Far from being a modern fad, tattoos have been around since at least the Neolithic era, with the oldest example, the preserved mummy called Ötzi, dating back to at least 3250 BCE.
The mummy, known as Iceman, was found in a glacier in the Ötztal Alps between Austria and Italy and has around 61 tattoos.
Tattooing also has a long history with the Austronesian peoples, with many of them using a small mallet and a sharp tool to drive ink, made from a mixture of ash and other natural dyes, into a person’s skin. The tools can range from citrus thorns, oyster shells, fish bones, or obsidian.
But while many of these tattoos were decorative, many ancient civilizations saw tattoos in a negative light.
For example, the ancient Chinese saw tattoos as barbaric and would often tattoo the Chinese character for ‘prisoner’ (囚) on the faces of criminals.
Ancient European Tattoos
In Europe, the Picts and other Gallic tribes would often cover their bodies in elaborate tattoos using woad (a type of plant) or copper. These tattoos were described in detail by Julius Caesar himself in his book Gallic Wars. Today’s historians, however, are still in disagreement as to whether these tattoos were painted early in life or done when the tribes would sacrifice their warriors in religious rituals.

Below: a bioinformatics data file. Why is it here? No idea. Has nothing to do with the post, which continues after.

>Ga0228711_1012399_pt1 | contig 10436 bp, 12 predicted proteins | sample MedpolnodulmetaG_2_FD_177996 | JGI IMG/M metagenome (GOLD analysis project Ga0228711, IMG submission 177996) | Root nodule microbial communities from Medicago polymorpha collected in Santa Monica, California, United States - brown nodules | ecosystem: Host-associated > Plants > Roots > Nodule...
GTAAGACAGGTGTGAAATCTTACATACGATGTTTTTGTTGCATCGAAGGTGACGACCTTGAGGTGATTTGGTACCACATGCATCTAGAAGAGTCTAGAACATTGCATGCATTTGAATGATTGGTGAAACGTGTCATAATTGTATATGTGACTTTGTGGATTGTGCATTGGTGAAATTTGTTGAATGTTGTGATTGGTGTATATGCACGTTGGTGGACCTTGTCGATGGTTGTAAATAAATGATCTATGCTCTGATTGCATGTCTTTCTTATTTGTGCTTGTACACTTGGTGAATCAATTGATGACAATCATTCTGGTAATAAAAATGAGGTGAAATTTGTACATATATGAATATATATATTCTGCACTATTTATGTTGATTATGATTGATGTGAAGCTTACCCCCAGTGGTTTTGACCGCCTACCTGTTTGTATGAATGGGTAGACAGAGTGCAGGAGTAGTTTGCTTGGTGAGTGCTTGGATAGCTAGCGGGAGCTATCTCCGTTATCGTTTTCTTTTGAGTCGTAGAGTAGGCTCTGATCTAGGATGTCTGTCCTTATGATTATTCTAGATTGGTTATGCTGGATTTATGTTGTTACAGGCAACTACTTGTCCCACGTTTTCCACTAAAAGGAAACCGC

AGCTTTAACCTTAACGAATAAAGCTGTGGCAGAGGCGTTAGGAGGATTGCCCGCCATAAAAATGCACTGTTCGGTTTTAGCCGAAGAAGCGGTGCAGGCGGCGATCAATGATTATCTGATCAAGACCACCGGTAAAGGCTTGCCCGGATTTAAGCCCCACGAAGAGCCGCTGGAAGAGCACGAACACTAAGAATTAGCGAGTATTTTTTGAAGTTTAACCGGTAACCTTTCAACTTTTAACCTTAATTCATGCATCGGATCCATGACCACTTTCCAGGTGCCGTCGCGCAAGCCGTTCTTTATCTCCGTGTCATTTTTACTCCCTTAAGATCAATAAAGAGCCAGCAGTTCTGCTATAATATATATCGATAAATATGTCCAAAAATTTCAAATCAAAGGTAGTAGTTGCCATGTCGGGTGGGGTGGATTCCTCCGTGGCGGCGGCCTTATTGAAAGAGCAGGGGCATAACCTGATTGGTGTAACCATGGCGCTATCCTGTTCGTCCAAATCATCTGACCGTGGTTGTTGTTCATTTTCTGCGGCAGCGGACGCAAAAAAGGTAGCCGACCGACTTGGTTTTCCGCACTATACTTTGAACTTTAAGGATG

Ancient Greeks and Romans, deriving the idea that tattoos were barbaric, would often tattoo slaves, prisoners-of-war, and criminals either as punishment or to ‘brand’ a person. Although decorative tattoos existed in Ancient Greece and Rome via Egypt, it was not widely practiced and was, like today, viewed with scrutiny.
A Change in Mindset
Not all tattoos were viewed with suspicion in Europe. Christian pilgrims would often tattoo the Jerusalem Cross on their bodies to commemorate their successful pilgrimage (a practice that is still alive and well today). Meanwhile, in Great Britain, an interest in tattoos began when explorers would bring back Austronesian peoples to England, many of them tattooed in accordance with their culture.
A prime example of this would be the Filipino slave Jeoly (or Giolo), who was captured by European slave traders off the coast of the Philippines and sold to noted British explorer, William Dampier (who would later inspire the Daniel Defoe novel Robinson Crusoe). Jeoly was renamed “Prince Giolo” and “the Painted Prince” and was displayed to aristocrats and circuses.
Despite the dark origins of Great Britain’s fascination with tattoos, Jeoly paved the way for tattoos to become fashionable in Europe. By the late 18th to early 19th century, tattoos became popular both with the upper-class nobility and lower-class working folk.
Sailors would tattoo their bodies as both decoration and superstition (many of these sailor tattoos are still popular today), while royals like King George V, Edward VII, Frederick IX, and Kaiser Wilhelm II (among others) also sported tattoos, usually ornate renderings of their family coat of arms.